Thursday, February 16, 2012

Book Review: Persuasion

Persuasion
By: Jane Austen
Buy it at Amazon or IndieBound
Source: Purchased by Reviewer
Audience: Classic 

I do love a good Jane Austen. There's something very satisfying about having finished it. I think that it might be I survived all those commas!! I had forgotten quite how much Miss Austen enjoyed making little 'aside' comments during her sentences. 

I particularly like this story because it is about a girl who wasn't very savvy about love when she found it, messed it up, and then thought she would live her lifetime regretting what happened; then she gets her second chance. I also find the romance so much more romantic in this sort of novel than the modern day romance literature because for me, less IS more. It's all about subtle glances, caught breaths and quiet flusterings here, which is absolutely how I operate when I like someone! I can identify with this. 

Captain Wentworth is a much overlooked character of Austen's... he is just as dashing as Fitzwilliam Darcy, but he has had to build up his (considerable) wealth through his duties in the navy. Darcy is very swoonsome, but I have a soft spot for the guy who wasn't good enough for the girl's haughty family the first time around. It is satisfying to see how they react to him when his circumstances change. 

Seeing as this is one of my all time favorites, you would think I'd give it 5 birdies... the story itself I would, but the writing I wouldn't. Although I got used to the style, it was off putting at first; it involves a lot more brain power than normal reading, but even this didn't convince me to knock it down to 4 birdies... what did it was when Anne and Frederick finally declared themselves there was no dialogue!! It must have been a long time since I read this, as I felt a little outraged - I didn't remember how this was glossed over at all. The movie versions have spoiled me over the years. I want teary-eyed proclamations of devotion... not a paragraph of descriptive prose of how they talked for a long while, rehashing all their issues. I want to know what they said. Details!!! *sigh* 

At any rate, I still love this story, and I think I always will. 



Twenty-seven-year old Anne Elliot is Austen's most adult heroine. Eight years before the story proper begins, she is happily betrothed to a naval officer, Frederick Wentworth, but she precipitously breaks off the engagement when persuaded by her friend Lady Russell that such a match is unworthy. The breakup produces in Anne a deep and long-lasting regret. When later Wentworth returns from sea a rich and successful captain, he finds Anne's family on the brink of financial ruin and his own sister a tenant in Kellynch Hall, the Elliot estate. All the tension of the novel revolves around one question: Will Anne and Wentworth be reunited in their love?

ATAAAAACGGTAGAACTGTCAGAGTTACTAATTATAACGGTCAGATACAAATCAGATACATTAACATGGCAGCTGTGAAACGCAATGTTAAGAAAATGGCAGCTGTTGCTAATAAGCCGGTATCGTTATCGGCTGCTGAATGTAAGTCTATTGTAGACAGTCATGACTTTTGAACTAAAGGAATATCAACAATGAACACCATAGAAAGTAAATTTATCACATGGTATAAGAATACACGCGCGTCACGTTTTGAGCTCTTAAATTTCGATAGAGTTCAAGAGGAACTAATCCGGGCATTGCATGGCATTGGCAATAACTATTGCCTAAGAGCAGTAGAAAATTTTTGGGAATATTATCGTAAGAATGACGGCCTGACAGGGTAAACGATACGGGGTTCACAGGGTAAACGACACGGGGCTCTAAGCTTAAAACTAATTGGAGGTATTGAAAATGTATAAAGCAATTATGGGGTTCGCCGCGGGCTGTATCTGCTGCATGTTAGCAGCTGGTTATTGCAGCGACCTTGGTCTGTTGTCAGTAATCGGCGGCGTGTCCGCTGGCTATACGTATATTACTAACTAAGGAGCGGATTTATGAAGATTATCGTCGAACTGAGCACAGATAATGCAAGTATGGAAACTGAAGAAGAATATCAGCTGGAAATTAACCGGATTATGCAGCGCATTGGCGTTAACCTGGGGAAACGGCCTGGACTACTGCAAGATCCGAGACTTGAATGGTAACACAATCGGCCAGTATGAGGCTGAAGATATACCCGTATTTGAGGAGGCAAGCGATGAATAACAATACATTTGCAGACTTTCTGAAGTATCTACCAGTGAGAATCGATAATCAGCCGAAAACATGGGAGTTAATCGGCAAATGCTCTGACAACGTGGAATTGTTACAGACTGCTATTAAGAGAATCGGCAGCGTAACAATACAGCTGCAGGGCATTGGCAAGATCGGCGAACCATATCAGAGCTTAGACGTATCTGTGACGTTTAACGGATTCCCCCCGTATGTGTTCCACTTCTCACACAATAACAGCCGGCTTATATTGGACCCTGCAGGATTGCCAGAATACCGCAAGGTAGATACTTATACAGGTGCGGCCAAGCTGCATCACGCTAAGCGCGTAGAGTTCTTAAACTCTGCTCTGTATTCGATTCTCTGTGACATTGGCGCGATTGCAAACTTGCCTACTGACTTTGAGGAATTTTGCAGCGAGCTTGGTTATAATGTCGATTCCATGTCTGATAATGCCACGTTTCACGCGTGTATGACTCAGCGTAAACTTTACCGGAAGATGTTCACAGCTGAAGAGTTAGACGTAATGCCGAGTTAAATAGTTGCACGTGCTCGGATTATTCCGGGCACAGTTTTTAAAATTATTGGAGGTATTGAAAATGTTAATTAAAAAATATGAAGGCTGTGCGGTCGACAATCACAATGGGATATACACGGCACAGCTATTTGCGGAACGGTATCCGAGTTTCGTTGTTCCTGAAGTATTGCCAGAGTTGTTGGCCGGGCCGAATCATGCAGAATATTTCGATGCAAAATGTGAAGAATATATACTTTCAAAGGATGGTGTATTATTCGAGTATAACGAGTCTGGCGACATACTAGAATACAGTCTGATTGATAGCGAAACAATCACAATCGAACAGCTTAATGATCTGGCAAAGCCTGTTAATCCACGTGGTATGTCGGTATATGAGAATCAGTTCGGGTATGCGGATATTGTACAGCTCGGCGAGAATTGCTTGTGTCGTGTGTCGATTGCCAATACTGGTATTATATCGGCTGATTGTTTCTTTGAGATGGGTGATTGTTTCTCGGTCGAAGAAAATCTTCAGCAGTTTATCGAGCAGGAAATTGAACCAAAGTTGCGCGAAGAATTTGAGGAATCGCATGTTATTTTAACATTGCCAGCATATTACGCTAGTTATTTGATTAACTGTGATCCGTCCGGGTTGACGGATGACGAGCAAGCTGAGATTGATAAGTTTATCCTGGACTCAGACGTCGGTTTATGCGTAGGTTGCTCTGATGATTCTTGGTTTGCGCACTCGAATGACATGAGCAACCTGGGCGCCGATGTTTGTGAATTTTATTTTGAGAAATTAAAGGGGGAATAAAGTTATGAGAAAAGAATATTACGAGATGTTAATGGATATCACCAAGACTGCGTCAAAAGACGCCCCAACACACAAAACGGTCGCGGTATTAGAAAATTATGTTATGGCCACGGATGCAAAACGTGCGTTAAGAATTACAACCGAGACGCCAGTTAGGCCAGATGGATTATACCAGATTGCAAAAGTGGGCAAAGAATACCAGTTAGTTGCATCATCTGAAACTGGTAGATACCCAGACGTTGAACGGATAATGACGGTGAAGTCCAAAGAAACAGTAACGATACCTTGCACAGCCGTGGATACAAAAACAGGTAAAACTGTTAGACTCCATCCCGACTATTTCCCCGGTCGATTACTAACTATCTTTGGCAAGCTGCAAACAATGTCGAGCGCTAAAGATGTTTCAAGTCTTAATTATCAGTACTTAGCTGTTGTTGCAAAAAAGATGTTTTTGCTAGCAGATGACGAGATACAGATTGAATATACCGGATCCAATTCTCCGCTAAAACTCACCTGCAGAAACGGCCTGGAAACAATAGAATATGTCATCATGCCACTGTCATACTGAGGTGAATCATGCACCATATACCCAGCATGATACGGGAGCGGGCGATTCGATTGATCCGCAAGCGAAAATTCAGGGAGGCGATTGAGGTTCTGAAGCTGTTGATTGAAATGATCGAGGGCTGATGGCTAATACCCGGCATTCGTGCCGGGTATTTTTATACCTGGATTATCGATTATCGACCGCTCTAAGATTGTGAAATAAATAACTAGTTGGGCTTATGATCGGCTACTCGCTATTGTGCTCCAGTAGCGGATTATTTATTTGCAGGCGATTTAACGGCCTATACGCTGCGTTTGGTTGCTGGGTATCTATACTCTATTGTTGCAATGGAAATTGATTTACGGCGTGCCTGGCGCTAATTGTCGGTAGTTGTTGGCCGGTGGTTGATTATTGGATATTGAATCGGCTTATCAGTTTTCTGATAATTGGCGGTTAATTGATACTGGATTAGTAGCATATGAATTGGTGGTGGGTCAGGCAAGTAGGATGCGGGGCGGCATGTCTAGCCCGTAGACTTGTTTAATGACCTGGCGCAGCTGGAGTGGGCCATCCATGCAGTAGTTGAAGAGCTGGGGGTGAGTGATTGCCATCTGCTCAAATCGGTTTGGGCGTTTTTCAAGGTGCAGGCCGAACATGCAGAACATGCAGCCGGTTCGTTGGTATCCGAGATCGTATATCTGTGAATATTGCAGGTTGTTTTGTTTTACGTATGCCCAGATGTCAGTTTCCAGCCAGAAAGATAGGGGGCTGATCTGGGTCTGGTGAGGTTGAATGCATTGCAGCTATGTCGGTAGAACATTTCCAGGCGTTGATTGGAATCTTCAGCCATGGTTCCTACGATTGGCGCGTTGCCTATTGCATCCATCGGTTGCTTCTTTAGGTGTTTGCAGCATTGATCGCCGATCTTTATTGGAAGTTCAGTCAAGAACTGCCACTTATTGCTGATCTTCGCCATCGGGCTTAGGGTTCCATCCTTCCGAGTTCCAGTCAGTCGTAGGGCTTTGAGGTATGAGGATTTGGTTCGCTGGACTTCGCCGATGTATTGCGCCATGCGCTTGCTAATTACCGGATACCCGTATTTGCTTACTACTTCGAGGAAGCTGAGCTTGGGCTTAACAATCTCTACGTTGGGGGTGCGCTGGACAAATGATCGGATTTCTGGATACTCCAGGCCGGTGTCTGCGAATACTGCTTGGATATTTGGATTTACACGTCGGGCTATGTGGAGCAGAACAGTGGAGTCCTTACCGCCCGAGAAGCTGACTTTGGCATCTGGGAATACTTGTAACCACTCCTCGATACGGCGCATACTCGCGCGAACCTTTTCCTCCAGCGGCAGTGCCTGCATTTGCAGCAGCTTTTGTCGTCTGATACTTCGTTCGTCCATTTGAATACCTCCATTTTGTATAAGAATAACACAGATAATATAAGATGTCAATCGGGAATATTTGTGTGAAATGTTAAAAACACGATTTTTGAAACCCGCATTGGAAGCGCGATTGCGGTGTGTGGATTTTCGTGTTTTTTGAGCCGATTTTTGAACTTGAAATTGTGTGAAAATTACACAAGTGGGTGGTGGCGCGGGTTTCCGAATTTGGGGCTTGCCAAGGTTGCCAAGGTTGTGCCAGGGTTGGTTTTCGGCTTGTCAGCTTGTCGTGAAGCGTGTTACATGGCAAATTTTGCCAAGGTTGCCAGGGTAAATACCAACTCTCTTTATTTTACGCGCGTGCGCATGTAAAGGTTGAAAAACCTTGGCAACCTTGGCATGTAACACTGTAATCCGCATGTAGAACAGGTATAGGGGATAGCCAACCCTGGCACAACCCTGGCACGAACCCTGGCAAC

Jane Austin once compared her writing to painting on a little bit of ivory, 2 inches square. Readers of Persuasion will discover that neither her skill for delicate, ironic observations on social custom, love, and marriage nor her ability to apply a sharp focus lens to English manners and morals has deserted her in her final finished work.




3 comments:

  1. It's nice to see that someone is willing to talk about classics not just new realeases.

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  2. I freaking love Jane Austen. Every book and everything about them.

    I just finished rereading Pride and Prejudice last night, and I realized there's no dialogue when Darcy and Lizzy get engaged either! It's like "he confirmed that his desires and wishes were the same as they had been last April, and if she wished, he would never speak a word of them again. Elizabeth told him how very much her feelings had changed..." so you basically have to imagine it all happening. Which I like, too, but it would have been interesting to hear exactly what they said!

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  3. You know, I haven't read Persuasion! I believe I've read all her other books. How did I not read this one? Well, that's what summer break is for -- reading! lol

    The language is a challenge to get through, but by the middle of one of her books I'm used to it! I love these old classic that tell of a time when romance was subtle and feelings were deep. I'd have loved to live in that time -- IF I had money (at least $2000 a year) and a manor to live in!

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